Revolut banking start-up looks to double customer numbers in Ireland
Fintech says it now has 1.5m customers in Europe, as transactions climb
Revolut: the banking start-up said it is signing up between 6,000 and 8,000 customers a day
Revolut, the banking start-up, is looking to more than double the number of customers it has in Ireland, to 150,000 by the end of 2018, after announcing that it gained an additional 500,000 users across Europe in the last two months of 2017, to give it a bigger market share than some traditional banks.
The London-based fintech, which now has 1.5 million customers, and saw its monthly global transactions jump by more than 700 per cent in 2017, said its extra business helped it to break even for the first time in December.
The company told The Irish Times it had just 15,000 customers in Ireland at the end of 2016. “We’re now at 75,000 customers without much pushing from our side, but we’re now putting a lot of effort into Ireland, with card giveaways at big tech companies in Dublin, and we are running local community events across the Republic and the North,” Revolut’s communications manager, Chad West, said.
The company, which recently opened an office in Dublin and hired William Keane as its country manager, has said it plans to disrupt Irish banks by allowing users to spend globally at the real exchange rate and eliminating unfair fees for standard transactions, contactless payments and ATM withdrawals.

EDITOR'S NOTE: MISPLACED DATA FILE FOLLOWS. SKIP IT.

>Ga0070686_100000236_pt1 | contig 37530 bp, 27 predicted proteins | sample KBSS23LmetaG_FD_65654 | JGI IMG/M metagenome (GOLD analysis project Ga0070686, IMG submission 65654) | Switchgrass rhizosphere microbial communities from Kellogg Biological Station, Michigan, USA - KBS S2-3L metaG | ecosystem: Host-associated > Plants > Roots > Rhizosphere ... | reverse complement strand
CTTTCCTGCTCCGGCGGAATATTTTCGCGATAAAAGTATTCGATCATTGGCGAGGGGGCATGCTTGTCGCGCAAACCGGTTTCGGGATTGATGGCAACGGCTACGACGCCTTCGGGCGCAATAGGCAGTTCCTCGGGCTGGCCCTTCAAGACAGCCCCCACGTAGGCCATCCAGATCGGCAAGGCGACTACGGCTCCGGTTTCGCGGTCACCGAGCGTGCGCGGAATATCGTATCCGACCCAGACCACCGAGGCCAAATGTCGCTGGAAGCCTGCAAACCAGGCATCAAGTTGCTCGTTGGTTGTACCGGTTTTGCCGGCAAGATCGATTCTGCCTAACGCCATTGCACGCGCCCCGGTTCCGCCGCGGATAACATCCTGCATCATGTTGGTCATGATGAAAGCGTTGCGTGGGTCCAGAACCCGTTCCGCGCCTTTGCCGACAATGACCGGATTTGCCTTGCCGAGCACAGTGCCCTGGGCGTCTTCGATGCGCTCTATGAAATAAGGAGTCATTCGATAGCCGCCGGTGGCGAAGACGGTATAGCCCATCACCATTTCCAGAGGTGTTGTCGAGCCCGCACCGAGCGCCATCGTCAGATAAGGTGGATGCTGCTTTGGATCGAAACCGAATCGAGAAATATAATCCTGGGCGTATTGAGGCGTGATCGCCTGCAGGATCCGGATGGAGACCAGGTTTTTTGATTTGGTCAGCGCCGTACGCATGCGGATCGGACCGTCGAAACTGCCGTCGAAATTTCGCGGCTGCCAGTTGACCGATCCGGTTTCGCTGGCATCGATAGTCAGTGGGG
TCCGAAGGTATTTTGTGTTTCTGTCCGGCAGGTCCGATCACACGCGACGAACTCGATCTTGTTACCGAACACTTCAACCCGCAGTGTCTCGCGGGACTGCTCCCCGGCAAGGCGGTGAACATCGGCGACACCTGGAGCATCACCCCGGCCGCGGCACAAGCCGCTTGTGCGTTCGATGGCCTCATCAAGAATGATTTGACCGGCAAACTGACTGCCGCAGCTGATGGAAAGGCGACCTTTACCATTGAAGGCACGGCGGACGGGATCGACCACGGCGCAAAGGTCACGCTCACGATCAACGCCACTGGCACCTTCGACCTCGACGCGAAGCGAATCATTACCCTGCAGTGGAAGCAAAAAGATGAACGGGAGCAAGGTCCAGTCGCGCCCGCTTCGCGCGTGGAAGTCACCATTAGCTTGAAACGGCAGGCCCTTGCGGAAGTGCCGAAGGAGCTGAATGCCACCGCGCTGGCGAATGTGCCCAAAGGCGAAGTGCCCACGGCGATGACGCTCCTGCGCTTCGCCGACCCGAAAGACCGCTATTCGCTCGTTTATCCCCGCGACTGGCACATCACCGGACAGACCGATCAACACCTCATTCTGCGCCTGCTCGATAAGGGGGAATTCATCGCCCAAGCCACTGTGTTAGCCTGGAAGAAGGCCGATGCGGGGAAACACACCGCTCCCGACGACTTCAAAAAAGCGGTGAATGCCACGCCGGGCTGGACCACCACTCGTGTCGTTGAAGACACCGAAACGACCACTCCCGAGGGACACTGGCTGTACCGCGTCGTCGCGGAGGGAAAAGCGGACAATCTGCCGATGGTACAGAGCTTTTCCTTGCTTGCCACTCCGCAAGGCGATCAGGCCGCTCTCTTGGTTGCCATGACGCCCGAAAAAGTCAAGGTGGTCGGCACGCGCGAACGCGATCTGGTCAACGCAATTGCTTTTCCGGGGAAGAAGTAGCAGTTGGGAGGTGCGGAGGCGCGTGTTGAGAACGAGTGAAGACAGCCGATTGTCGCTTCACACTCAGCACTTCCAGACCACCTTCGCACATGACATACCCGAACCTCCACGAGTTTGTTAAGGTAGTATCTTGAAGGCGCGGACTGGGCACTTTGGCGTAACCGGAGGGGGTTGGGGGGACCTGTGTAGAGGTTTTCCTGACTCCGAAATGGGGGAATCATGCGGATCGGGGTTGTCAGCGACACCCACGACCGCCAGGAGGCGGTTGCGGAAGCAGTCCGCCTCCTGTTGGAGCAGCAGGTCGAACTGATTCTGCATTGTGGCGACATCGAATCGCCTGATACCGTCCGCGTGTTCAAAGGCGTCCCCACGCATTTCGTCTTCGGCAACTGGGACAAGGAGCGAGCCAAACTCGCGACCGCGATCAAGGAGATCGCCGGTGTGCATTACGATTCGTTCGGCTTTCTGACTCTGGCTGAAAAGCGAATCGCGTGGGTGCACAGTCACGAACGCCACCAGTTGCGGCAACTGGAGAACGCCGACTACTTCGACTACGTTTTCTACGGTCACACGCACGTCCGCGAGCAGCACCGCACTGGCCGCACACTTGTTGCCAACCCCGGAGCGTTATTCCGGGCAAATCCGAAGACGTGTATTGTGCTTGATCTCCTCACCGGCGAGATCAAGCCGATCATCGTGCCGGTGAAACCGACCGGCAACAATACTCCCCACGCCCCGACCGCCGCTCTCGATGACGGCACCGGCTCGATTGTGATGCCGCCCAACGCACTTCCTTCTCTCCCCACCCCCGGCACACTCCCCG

The start-up, which has raised $90 million (€73 million) from Index Ventures, Balderton Capitaland Ribbit Capital, among other investors, was launched by Nikolay Storonsky and Vlad Yatsenko in July 2015. It said that it is now signing up between 6,000 and 8,000 customers a day, to give it 350,000 daily active users and more than 800,000 monthly ones, and that it has processed 60 million transactions worth a total of $10 billion (€8 billion).
Revolut, which is shortly to expand into the US, China, Singapore and Australia, allows users to open a current account in 60 seconds, exchange currencies at the interbank rate, transfer funds in any of more than 20 currencies to any bank in the world, and spend fee-free in 120 currencies with a contactless Visa.
“Instead of becoming a bank from day one, we chose to focus our time and resources on product development and customer acquisition. This strategy is clearly paying off, as we have now firmly positioned ourselves as the market leader in Europe and soon the world,” Mr Storonsky, the company’s chief executive, said.
“Whilst it is encouraging to see that our business model is working, becoming a profitable business is not our priority right now. We are completely focused on expanding Revolut to as many countries around the world as possible.”
Mr Storonsky said talks about further expansion are under way in India, Brazil, South Africa and the United Arab Emirates.